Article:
None of the deported families had a home to return to. All their houses were destroyed. Some of them stayed in a room with their families, others just lived in the ruins. When Mona Ljungberg visited the families 1-2 months after their return, the children appeared thin and it looked obviously that they were not getting enough food.
Many of these children were sent back to a war-torn Kosovo, with seriously sick parents. The parents could not get adequate medical care and children did not receive any help from adults nor from social services, which do not even exist in Kosovo. The children were, and still are, traumatized by war and persecution. One of the families who were sent back was one of the few who had survived the ethnic ”cleansing” of their village. People in the area had poured gasoline around the village and set fire to it. None of the people who were in the village then survived. The family told us that they were very lucky they found a chance to hide before the massacre began. The way in which the families were deported was also very ruthless in nature, which was another trauma the children experienced.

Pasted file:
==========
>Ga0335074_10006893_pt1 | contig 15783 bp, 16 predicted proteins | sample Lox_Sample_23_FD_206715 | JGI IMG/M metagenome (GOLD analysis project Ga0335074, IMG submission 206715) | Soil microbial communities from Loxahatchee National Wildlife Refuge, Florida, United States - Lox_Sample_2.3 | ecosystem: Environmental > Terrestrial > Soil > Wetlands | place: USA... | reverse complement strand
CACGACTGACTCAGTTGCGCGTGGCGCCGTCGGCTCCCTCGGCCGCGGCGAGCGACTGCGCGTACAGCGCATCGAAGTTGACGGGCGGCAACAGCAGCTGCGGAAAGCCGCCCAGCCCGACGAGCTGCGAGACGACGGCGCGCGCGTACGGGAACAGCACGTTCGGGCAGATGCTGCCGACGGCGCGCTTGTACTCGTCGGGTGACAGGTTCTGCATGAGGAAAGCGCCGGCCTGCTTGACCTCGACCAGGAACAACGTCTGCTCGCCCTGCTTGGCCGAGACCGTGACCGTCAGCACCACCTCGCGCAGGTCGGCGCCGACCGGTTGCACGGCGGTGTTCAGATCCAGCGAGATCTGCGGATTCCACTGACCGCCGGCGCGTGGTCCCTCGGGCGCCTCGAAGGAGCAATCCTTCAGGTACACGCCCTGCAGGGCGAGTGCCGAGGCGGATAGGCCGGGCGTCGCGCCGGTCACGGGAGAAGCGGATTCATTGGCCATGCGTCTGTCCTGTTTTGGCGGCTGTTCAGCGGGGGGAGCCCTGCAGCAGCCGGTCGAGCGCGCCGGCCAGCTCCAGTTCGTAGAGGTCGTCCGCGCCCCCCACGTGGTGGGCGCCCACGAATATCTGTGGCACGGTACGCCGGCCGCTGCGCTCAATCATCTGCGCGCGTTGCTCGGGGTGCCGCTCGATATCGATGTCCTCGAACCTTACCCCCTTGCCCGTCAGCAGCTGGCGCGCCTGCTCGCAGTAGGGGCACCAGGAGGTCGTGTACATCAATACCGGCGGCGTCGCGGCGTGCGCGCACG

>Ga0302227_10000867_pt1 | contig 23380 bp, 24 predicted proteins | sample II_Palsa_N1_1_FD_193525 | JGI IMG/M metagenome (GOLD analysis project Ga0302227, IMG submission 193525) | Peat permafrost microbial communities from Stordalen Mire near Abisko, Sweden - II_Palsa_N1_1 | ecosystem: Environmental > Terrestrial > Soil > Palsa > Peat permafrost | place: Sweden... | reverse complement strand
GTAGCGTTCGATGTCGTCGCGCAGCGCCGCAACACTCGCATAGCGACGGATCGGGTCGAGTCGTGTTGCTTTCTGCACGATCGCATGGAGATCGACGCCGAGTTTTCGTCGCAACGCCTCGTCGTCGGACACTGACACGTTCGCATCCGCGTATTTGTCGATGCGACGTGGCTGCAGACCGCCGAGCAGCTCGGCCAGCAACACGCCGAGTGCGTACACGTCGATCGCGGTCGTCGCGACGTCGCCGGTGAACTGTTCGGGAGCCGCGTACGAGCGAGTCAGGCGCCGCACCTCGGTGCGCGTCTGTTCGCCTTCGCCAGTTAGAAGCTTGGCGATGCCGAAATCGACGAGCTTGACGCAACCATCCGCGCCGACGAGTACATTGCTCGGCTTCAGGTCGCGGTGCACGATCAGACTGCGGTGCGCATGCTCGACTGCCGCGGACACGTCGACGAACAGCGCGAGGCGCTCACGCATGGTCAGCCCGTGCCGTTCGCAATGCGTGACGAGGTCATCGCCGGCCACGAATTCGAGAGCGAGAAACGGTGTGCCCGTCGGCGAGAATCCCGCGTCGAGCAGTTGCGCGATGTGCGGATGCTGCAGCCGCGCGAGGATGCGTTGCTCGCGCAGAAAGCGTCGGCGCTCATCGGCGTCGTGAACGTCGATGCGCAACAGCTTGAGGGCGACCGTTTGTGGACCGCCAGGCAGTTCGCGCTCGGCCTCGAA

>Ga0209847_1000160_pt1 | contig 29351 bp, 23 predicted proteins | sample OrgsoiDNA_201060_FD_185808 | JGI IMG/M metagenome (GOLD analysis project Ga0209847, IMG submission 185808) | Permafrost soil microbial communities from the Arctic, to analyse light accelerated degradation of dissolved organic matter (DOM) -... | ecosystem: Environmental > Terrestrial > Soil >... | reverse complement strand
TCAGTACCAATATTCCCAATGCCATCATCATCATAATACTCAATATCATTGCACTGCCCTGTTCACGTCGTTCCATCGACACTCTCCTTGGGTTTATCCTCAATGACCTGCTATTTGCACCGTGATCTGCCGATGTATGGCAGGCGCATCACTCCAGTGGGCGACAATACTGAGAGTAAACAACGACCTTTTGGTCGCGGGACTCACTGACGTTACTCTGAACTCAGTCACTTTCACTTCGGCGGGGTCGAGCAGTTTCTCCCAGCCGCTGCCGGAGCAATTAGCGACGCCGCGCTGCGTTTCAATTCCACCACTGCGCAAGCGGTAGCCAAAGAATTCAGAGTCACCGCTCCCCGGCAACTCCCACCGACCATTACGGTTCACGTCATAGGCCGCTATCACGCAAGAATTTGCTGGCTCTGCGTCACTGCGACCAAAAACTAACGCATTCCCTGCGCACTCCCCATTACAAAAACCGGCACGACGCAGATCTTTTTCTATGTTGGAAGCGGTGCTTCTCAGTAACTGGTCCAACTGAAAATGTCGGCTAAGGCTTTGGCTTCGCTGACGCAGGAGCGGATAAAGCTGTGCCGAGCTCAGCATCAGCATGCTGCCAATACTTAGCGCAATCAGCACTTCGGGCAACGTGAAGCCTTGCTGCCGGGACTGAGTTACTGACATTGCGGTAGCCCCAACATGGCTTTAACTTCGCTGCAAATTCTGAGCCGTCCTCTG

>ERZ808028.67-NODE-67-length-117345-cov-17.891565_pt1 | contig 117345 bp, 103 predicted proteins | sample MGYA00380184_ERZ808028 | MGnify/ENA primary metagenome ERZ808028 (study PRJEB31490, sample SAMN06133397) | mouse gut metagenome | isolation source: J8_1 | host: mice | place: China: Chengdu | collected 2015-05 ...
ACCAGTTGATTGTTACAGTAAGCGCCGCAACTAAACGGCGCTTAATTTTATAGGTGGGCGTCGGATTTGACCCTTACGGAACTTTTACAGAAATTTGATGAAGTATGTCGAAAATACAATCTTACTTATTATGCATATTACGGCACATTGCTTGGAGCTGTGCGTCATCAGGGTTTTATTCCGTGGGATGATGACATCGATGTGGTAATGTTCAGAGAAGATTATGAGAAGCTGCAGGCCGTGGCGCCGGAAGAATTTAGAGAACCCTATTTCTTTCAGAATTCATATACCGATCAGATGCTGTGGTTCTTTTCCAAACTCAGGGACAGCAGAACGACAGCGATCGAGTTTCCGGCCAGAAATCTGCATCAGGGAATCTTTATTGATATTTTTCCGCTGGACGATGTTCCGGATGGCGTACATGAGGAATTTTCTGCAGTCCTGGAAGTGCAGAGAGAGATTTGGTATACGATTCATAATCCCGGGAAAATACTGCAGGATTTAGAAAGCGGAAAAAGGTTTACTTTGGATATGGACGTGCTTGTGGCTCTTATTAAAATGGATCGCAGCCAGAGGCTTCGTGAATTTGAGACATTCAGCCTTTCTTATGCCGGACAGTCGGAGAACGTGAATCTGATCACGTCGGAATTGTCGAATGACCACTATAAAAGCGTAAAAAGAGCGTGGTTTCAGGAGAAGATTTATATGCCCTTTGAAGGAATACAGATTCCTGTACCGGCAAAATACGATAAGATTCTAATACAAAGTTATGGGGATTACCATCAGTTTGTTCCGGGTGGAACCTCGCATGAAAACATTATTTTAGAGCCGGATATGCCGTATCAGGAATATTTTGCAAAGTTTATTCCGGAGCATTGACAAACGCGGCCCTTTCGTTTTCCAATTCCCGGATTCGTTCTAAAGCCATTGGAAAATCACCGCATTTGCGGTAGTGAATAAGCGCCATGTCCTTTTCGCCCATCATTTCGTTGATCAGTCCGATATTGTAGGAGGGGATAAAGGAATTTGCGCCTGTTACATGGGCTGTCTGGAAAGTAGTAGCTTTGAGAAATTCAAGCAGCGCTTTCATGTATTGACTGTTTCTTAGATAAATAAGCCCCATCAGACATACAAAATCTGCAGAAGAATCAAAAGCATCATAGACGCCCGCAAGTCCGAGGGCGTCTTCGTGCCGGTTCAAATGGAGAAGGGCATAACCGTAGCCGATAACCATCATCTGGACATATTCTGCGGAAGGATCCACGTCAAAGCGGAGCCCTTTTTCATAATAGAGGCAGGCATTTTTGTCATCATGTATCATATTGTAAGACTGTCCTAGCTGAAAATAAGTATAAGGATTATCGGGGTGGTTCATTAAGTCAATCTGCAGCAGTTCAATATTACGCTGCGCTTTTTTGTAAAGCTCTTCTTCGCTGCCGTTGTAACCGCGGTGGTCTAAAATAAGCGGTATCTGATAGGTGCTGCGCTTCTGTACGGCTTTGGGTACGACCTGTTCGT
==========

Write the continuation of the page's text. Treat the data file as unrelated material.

Some families had to experience 7-10 police officers coming inside their house at 5 in the morning with no announcement. Parents and children were awakened and were given only ten minutes to get dressed and pack a few things to leave. The parents and children were shocked. Not all the families were expelled at once; it was typically 1-2 families a week. The families, who were still in Denmark were also in shock for weeks cause they were afraid their turn to come. When a family was driven to the airport, they had to wait in a locked waiting room until 11 o’clock, without food or water. Five hours without breakfast is a long time for adults, but especially for children. At 11 o’clock, the family would get on the plane. Fathers were wearing handcuffs and sat with a police officer on both of his sides at the plane. They appeared as criminals towards the other passengers. Mothers and children sat in another part of the plane and the children were not allowed to talk to their father. They did not even understand what was going on. We would have all been scared and feel humilated if we were treated like that from a country’s authorities. To be treated like dangerous criminals and fraudsters was a deeply traumatic experience for people who were already traumatized by war and persecution.